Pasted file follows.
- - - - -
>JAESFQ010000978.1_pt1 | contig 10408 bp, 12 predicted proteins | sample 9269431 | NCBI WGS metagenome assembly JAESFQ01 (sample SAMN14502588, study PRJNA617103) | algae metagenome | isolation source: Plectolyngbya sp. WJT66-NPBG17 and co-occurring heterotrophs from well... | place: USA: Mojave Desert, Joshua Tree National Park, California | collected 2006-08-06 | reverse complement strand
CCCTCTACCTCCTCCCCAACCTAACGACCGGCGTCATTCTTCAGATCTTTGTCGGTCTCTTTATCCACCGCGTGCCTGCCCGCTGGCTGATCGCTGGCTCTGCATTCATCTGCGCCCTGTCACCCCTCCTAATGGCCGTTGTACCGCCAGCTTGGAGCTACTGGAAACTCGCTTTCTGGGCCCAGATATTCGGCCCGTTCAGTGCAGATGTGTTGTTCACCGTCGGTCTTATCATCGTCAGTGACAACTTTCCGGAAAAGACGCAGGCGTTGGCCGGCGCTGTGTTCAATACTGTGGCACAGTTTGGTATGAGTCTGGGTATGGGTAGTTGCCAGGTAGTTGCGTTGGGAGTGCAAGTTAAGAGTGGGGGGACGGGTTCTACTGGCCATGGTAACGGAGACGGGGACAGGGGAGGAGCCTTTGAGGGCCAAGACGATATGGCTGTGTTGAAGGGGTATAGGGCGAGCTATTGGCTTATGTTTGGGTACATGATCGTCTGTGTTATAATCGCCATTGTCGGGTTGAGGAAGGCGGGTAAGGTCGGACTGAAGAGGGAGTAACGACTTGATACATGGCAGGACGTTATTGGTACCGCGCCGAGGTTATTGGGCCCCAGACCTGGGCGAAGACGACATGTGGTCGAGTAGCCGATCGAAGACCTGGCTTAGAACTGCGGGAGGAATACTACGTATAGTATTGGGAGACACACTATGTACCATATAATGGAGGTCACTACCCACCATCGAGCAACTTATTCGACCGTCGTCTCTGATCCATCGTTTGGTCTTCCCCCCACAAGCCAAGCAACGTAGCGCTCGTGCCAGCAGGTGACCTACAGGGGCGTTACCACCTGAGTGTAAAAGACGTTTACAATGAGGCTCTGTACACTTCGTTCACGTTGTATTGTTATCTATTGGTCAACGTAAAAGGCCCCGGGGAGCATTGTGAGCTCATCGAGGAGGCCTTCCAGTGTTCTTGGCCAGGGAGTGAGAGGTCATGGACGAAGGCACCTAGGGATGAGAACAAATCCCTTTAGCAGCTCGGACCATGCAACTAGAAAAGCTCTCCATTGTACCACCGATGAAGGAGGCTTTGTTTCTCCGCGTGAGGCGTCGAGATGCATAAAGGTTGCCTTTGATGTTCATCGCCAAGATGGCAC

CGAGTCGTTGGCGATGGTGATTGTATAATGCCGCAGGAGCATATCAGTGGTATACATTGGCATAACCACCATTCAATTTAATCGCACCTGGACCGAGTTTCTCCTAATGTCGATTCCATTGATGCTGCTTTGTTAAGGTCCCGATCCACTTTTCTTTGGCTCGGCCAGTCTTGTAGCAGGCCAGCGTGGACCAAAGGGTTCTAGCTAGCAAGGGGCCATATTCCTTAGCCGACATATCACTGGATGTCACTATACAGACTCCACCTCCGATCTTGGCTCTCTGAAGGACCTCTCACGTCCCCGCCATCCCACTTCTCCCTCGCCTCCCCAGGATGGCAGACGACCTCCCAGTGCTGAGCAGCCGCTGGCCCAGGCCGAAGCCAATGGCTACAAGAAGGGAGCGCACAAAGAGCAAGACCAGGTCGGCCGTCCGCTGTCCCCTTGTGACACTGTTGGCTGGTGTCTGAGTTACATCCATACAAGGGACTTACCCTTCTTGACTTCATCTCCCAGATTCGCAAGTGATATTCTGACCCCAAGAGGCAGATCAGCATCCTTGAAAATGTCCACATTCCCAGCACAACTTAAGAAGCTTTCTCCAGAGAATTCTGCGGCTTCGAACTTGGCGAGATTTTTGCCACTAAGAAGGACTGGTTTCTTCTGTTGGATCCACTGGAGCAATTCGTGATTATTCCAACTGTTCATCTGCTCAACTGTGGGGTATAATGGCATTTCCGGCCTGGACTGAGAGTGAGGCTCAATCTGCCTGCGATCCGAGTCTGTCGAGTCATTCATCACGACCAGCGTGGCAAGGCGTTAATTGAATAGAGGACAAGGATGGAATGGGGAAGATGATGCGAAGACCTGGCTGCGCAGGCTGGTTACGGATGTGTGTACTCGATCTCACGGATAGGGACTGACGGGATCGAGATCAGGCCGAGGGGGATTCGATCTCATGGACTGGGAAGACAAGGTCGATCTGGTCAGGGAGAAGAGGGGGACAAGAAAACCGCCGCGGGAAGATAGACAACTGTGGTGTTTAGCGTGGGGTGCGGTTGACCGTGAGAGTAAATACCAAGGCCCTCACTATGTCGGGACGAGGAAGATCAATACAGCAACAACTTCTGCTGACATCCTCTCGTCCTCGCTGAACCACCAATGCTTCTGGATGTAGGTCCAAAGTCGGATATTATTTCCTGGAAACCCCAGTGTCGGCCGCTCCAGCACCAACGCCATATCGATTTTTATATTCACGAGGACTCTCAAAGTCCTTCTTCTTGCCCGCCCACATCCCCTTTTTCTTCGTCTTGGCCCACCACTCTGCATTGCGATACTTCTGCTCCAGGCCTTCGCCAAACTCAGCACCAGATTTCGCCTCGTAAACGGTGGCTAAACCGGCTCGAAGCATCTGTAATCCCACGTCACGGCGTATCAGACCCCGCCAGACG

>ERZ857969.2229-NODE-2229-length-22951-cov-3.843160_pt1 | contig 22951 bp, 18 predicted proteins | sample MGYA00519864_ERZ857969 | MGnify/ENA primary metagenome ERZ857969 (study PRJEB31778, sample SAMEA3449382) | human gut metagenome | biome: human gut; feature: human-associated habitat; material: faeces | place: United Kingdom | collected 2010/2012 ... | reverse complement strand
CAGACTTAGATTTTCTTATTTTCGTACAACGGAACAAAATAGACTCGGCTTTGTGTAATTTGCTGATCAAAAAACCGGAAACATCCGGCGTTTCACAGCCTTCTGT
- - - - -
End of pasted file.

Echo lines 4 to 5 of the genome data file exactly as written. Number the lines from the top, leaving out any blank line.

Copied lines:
>ERZ857969.2229-NODE-2229-length-22951-cov-3.843160_pt1 | contig 22951 bp, 18 predicted proteins | sample MGYA00519864_ERZ857969 | MGnify/ENA primary metagenome ERZ857969 (study PRJEB31778, sample SAMEA3449382) | human gut metagenome | biome: human gut; feature: human-associated habitat; material: faeces | place: United Kingdom | collected 2010/2012 ... | reverse complement strand
CAGACTTAGATTTTCTTATTTTCGTACAACGGAACAAAATAGACTCGGCTTTGTGTAATTTGCTGATCAAAAAACCGGAAACATCCGGCGTTTCACAGCCTTCTGT